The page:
Mexican companies in the pilot are subject to the same regulatory standards used to determine whether affiliated U.S. carriers are legally tied, Padilla said.
“In every case raised, FMCSA thoroughly vetted the ties of the Mexican carrier applying to participate and determined it to be a separate legal entity,” Padilla said. “The agency cannot discriminate against one company based on the record of another.”
The trucking regulator’s second-highest official, Bill Bronrott, said in an Aug. 14 letter to Advocates President Jacqueline Gillan that companies in the pilot program have passed exhaustive safety reviews and are operating safely.
“To date, the safety record of the participating carriers demonstrates that the protocols built into the pilot program are a success,” Bronrott said. “FMCSA is confident that the program is working as designed.”
Bronrott defended the agency’s decision to allow Transportes Monteblanco SA de CV to remain in the pilot program after having its safety rating lowered from “satisfactory” to a temporary “conditional” after an audit. The rating was returned to “satisfactory” 30 days later. Transportes Monteblanco has crossed the U.S. border 192 times, according to regulatory data.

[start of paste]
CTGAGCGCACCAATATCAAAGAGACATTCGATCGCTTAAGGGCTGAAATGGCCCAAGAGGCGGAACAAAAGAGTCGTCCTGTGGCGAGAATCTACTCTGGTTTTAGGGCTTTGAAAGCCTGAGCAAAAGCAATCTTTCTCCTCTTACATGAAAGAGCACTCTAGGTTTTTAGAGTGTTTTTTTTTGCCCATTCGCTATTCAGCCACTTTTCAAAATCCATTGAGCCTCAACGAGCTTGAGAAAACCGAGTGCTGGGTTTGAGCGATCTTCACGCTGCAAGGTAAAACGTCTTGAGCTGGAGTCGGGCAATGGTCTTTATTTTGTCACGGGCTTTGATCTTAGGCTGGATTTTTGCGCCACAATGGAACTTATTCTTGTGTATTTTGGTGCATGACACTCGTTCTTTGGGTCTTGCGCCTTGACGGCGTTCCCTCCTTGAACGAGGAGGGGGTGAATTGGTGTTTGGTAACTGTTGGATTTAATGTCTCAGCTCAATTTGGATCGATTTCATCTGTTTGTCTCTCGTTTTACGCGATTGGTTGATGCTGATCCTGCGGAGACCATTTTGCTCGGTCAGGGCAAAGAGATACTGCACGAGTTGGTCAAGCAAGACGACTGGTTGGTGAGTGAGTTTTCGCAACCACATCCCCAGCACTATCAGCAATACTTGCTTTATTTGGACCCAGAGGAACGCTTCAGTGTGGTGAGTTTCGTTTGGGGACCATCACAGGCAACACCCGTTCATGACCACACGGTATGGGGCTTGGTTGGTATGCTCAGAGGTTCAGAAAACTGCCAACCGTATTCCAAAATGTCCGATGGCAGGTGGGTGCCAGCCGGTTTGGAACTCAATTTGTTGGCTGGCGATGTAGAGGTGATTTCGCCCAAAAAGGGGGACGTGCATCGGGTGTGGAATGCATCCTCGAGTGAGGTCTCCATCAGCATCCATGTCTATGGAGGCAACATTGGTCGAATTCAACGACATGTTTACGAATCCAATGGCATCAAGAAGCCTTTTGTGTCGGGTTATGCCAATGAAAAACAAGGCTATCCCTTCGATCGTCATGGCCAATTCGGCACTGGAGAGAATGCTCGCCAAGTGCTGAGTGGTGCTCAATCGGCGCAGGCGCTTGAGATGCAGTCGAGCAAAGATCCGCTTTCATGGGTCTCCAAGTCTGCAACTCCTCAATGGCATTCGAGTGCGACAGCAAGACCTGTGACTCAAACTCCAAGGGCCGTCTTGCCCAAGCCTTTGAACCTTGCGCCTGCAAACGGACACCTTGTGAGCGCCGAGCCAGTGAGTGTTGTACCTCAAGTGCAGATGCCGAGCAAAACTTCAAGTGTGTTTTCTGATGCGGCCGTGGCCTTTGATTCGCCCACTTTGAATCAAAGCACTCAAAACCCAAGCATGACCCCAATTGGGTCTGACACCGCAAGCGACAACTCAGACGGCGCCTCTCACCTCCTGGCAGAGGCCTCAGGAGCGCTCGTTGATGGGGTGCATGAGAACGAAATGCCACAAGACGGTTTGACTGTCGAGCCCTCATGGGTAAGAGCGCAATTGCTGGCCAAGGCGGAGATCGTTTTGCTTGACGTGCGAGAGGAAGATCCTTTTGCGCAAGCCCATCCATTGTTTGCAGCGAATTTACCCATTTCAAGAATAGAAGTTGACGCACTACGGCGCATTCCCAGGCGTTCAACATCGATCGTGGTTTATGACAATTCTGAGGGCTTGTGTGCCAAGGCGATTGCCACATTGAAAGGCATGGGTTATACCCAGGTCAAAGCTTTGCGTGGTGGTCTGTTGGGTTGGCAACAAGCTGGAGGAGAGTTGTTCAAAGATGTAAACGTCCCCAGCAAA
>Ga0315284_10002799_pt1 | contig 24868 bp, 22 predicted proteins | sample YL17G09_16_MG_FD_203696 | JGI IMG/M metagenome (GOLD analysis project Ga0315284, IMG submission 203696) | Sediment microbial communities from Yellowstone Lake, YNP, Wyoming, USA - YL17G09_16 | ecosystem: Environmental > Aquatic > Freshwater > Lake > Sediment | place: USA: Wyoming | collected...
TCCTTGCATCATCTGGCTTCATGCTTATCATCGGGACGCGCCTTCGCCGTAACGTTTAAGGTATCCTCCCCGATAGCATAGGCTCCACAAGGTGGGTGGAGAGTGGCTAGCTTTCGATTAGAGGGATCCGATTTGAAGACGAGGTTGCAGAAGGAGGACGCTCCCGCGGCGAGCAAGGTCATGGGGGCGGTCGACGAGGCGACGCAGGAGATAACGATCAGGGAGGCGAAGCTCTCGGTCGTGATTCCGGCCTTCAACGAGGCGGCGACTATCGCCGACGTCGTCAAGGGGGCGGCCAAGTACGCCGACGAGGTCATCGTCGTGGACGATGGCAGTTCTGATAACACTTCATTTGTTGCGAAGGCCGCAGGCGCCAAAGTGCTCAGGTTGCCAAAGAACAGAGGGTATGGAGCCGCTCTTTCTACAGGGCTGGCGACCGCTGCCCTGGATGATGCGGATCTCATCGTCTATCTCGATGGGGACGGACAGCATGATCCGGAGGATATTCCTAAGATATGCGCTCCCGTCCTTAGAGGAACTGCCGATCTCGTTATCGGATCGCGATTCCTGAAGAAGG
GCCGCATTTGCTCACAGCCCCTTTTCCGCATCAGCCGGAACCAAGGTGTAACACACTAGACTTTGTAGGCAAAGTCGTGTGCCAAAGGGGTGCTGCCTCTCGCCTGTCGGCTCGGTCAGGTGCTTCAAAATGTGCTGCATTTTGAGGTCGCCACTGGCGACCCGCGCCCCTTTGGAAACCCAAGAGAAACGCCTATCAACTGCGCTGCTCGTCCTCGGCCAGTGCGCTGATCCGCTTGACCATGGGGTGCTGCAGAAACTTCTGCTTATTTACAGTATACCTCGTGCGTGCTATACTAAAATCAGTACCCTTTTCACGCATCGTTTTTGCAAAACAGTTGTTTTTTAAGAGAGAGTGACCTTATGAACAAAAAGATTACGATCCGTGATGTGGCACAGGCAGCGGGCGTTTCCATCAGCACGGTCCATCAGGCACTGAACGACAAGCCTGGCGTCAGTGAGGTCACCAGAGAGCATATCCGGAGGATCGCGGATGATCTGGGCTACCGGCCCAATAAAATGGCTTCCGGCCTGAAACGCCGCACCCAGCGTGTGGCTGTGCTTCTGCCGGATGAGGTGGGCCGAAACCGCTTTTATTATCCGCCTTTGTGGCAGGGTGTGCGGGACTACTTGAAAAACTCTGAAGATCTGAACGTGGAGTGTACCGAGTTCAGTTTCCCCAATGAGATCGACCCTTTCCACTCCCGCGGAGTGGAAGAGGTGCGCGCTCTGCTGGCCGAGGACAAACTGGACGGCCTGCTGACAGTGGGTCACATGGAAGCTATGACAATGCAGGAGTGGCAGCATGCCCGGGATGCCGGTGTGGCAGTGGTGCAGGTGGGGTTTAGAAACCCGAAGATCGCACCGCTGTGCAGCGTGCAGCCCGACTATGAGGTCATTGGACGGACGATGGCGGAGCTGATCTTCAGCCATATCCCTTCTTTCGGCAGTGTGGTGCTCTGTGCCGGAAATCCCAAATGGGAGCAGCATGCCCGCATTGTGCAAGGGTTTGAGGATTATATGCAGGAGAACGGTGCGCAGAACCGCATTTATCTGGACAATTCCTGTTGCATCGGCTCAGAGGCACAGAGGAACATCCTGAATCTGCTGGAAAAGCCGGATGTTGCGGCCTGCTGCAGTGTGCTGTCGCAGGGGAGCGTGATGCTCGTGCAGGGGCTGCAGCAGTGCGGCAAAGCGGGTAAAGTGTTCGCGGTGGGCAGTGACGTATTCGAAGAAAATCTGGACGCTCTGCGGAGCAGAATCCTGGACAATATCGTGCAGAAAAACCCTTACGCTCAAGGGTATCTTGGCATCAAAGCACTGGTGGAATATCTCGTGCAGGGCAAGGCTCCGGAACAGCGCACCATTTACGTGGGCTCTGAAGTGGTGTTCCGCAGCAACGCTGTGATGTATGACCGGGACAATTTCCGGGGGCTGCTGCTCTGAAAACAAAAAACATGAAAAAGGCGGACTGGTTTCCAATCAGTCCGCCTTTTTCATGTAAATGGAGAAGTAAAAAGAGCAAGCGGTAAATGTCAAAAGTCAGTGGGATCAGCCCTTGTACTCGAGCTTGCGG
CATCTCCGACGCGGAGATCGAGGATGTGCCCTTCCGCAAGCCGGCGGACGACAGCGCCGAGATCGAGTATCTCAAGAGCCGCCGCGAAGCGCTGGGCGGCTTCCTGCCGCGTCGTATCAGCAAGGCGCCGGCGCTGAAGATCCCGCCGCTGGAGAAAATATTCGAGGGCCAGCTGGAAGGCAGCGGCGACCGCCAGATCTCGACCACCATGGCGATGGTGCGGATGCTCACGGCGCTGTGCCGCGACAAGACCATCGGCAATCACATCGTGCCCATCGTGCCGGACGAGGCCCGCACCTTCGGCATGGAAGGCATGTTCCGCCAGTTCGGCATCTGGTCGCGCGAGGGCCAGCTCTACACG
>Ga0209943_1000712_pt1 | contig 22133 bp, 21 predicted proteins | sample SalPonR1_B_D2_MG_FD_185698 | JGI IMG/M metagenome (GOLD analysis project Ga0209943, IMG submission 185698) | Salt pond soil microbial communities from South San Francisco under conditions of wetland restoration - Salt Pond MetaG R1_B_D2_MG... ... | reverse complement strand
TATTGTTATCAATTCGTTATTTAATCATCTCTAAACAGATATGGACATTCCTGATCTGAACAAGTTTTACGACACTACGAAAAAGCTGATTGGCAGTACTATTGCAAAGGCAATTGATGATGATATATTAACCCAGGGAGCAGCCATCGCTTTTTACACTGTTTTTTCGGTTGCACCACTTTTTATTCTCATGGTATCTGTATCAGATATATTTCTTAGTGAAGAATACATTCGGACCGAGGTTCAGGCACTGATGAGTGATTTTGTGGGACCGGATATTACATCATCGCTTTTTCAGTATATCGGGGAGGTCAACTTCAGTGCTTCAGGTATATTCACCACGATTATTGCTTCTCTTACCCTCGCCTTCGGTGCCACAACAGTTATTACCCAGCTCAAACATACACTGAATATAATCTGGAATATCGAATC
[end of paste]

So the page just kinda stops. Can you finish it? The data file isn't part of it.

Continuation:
The agency provides all carriers the opportunity to improve their safety ratings by correcting deficiencies, he said in the Aug. 14 letter.
Transportes Monteblanco was audited, made changes and is now rated “satisfactory,” Juan Carlos Fuentes, a company manager, said in an e-mail.
“We made the corrective actions for the items identified on the period requested for any transport company,” Fuentes said.
The performance of an affiliated carrier, by itself, is not generally grounds to deny a Mexican company’s application, Bronrott said in his letter.
Opponents say that counters the agency’s position behind its crackdown in the U.S. on “reincarnated” carriers.
Mexican carriers can’t be allowed to use the pilot program “as an opportunity to reincarnate,” said Todd Spencer, executive vice president of the Owner-Operator Independent Drivers Association, based in Grain Valley, Missouri, which joined the protests and lawsuit.
“It not only goes against Congress’s intent for the pilot program, but is opposite to the very foundation of our highway safety laws,” Spencer said.
The owner-operators and Teamsters lost legal challenges to the program in April. The U.S. Court of Appeals in Washington ruled Congress decided Mexican truckers with valid commercial licenses were qualified to drive on U.S. roads, the court ruled.
With assistance from Alexandre Tanzi in Washington. Editors: Bernard Kohn, Elizabeth Wasserman